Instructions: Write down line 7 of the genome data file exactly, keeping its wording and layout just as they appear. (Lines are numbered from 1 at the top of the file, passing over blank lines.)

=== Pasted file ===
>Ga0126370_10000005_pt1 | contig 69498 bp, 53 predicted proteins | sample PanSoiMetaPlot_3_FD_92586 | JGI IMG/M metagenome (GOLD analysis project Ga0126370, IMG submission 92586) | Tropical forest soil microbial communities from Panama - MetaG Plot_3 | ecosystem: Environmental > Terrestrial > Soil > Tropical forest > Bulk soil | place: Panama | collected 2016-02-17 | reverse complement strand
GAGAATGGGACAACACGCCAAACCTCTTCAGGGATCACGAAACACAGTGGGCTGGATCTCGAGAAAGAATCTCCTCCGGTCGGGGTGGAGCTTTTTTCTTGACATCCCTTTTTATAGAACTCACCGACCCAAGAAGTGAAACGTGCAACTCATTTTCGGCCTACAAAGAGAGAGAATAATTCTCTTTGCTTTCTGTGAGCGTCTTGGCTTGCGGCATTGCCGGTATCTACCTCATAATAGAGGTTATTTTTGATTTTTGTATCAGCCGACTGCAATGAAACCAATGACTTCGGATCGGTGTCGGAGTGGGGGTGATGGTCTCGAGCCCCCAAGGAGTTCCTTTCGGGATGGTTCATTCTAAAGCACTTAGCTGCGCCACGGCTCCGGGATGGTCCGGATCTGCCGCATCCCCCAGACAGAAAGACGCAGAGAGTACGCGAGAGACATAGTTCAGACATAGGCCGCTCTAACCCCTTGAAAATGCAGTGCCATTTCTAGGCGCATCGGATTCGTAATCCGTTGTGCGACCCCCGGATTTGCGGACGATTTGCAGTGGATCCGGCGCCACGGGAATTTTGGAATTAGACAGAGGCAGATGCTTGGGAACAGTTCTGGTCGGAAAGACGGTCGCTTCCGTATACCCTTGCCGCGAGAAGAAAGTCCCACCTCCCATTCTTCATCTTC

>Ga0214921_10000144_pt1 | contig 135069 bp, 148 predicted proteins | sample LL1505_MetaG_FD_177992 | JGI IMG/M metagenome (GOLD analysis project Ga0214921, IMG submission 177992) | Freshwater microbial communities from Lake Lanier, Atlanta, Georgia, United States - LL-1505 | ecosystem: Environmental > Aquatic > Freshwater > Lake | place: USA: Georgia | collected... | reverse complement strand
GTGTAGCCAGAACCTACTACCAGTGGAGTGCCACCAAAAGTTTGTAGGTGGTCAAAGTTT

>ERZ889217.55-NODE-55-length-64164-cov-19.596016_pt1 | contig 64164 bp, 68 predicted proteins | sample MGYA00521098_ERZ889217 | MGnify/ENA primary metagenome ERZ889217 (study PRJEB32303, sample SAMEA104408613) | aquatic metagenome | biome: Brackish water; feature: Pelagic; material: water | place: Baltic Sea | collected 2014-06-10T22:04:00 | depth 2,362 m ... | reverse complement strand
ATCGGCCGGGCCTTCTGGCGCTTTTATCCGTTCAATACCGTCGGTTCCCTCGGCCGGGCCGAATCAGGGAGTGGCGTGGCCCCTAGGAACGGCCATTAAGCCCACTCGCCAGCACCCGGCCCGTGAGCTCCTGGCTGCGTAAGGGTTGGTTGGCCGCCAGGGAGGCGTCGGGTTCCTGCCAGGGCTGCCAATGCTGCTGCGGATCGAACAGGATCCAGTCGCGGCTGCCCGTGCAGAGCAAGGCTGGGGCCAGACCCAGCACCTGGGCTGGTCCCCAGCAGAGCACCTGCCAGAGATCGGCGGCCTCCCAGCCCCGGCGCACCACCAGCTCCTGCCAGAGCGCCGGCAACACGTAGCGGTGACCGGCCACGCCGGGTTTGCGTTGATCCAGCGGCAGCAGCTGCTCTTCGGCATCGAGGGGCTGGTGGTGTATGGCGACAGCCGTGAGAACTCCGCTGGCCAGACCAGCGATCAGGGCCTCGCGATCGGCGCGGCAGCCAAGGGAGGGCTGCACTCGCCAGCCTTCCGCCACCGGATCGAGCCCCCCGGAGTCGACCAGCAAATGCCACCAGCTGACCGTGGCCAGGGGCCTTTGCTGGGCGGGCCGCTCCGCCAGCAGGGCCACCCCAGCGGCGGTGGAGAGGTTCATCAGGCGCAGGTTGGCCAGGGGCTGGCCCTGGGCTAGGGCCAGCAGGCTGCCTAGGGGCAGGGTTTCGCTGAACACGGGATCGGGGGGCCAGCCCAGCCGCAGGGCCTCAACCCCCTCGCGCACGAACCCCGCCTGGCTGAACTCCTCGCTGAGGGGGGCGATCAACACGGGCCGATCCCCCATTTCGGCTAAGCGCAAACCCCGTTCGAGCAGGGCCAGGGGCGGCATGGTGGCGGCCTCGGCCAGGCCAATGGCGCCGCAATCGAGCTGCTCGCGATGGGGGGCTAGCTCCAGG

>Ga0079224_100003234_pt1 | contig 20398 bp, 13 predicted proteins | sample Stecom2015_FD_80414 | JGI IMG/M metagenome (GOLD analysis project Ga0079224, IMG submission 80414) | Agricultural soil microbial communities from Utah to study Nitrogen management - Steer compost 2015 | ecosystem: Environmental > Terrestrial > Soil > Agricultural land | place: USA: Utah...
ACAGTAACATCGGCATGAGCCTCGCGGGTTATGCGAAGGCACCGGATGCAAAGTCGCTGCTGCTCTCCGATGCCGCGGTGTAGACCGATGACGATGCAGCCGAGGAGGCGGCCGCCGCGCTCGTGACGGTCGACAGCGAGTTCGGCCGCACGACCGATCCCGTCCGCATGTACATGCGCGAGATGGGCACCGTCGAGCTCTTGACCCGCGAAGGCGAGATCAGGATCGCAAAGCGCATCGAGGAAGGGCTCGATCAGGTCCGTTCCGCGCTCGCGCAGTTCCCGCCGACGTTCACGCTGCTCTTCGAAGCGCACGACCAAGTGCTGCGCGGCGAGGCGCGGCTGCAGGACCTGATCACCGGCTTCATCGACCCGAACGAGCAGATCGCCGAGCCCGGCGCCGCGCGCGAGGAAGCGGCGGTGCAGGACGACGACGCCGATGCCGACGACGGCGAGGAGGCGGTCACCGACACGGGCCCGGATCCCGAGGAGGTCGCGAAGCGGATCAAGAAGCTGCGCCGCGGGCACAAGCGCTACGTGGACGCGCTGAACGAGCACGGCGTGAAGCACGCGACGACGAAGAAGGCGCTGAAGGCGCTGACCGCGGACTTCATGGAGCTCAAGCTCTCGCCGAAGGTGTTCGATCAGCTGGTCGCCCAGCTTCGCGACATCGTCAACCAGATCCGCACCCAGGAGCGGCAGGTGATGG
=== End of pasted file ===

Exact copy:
>Ga0079224_100003234_pt1 | contig 20398 bp, 13 predicted proteins | sample Stecom2015_FD_80414 | JGI IMG/M metagenome (GOLD analysis project Ga0079224, IMG submission 80414) | Agricultural soil microbial communities from Utah to study Nitrogen management - Steer compost 2015 | ecosystem: Environmental > Terrestrial > Soil > Agricultural land | place: USA: Utah...